HOW DID YOU GET HERE? Like many college students, I started out wanting to be a physician. As I explored coursework, however, I became more interested in health and healing practices rather than in being a practitioner. This led me to a major in medical anthropology and eventually to a master’s and doctorate in medical anthropology. Along the way I took courses offered in medical, veterinary and dental programs; a nursing school; a rehabilitation therapy program; and numerous public health courses. As part of my research I also spent time with surgeons, genetic counselors, audiologists and speech pathologists while I studied various medical approaches to deafness and Deaf Culture.
WHAT DO YOU LIKE MOST ABOUT YOUR JOB? Meeting students early in their years at Purdue and being able to work with them through the years as they reach their goals of attending a professional program.
WHAT IS THE MOST UNUSUAL JOB YOU EVER HAD? Teaching a course in human sexuality while in graduate school.
FUN FACTS: Having explored some far flung parts of the world, I can curse in 7 languages. I can tell you what side of the body a piece of bone comes from often while not even seeing it (osteology classes often have a black box portion of an exam where you can feel the bone, but can’t see it). I can even entertain you with information about cats and dogs in forensic situations, which I am sure makes me a delightful dinner guest.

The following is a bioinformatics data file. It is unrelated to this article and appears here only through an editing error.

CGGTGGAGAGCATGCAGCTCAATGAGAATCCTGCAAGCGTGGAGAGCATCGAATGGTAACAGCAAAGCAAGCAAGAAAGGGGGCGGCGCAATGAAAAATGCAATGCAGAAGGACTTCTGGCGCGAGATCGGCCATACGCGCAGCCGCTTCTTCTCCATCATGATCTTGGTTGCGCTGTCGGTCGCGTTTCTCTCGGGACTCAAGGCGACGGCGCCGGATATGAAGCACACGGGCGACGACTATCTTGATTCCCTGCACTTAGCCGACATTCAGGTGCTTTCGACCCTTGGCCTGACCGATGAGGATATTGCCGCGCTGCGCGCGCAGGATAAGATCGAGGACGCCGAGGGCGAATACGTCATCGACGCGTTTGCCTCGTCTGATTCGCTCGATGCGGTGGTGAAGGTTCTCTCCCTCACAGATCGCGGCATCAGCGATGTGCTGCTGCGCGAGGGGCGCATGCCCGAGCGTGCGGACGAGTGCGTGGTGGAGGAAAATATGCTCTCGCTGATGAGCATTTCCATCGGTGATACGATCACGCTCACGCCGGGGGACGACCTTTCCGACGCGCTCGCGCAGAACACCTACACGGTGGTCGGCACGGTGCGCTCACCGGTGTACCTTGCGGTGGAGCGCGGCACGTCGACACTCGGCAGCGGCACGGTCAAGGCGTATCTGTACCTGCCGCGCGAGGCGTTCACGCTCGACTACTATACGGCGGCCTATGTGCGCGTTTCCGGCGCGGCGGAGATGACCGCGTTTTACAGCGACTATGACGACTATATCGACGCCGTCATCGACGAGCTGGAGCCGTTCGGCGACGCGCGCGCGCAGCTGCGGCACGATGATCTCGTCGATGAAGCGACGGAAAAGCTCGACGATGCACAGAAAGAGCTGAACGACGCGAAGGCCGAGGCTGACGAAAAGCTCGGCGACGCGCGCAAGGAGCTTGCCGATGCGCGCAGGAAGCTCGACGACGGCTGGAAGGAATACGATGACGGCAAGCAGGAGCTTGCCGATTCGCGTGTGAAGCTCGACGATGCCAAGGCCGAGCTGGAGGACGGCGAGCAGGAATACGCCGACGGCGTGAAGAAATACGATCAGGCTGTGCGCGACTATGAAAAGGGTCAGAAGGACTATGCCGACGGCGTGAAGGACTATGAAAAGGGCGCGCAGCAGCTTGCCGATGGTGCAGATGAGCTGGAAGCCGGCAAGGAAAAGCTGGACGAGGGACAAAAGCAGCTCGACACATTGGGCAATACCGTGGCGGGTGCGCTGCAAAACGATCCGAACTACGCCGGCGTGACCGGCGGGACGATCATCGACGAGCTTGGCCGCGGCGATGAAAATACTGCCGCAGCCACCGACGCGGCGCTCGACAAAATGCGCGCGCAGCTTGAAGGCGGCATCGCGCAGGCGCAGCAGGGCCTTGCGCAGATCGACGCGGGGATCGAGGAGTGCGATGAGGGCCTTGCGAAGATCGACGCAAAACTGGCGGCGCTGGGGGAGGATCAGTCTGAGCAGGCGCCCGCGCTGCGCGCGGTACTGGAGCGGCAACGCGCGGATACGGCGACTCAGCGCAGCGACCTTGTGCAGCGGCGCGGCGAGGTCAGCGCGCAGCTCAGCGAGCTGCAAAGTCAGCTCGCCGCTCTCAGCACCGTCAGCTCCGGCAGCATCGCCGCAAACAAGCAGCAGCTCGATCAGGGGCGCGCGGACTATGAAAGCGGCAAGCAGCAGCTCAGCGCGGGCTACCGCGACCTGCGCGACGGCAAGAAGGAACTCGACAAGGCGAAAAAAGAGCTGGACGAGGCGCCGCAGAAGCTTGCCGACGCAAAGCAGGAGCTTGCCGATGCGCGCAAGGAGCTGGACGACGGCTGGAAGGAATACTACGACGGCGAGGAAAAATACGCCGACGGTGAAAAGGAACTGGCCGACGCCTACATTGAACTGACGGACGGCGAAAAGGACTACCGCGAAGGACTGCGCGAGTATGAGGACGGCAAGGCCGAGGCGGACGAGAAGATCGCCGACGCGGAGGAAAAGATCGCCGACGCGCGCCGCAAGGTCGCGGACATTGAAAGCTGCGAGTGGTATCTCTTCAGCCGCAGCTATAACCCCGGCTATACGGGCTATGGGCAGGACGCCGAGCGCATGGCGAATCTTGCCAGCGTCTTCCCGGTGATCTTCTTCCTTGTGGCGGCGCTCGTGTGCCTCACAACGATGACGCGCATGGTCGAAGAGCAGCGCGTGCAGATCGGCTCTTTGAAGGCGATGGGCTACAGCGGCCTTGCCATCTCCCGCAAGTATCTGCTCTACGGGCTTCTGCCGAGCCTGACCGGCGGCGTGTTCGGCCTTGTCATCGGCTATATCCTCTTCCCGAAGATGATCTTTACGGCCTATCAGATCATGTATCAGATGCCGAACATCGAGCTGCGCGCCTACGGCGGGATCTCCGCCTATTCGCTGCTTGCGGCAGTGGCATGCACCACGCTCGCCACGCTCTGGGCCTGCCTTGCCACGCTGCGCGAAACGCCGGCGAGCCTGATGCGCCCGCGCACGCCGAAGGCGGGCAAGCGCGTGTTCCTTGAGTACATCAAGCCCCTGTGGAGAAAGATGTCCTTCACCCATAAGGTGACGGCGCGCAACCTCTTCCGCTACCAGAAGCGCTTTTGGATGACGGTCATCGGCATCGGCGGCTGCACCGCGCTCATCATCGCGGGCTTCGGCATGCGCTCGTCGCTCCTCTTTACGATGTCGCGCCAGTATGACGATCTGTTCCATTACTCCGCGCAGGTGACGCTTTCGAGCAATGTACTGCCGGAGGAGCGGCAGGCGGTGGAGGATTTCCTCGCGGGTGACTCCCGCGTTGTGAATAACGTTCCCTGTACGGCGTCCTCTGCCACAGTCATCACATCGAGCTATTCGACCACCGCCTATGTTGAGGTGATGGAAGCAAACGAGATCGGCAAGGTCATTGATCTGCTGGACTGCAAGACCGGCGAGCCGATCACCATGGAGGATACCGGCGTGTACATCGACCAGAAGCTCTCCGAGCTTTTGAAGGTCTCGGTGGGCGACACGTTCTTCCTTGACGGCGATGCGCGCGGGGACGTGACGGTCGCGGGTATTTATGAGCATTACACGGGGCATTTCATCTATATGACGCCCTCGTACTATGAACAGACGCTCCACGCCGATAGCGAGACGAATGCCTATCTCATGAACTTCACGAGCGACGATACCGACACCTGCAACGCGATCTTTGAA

QUOTE YOU LIVE BY: "We know that silence equals consent when atrocities are committed against innocent men, women and children. We know that indifference equals complicity when bigotry, hatred and intolerance are allowed to take root. And we know that education and hope are the most effective ways to combat ignorance and despair." -- Gabrielle (Gabby) Giffords, April 9, 2010
ADVICE FOR STUDENTS: Be open to new experiences. Keep your options open. You may not end up where you thought you would, but it often makes for a far more interesting life.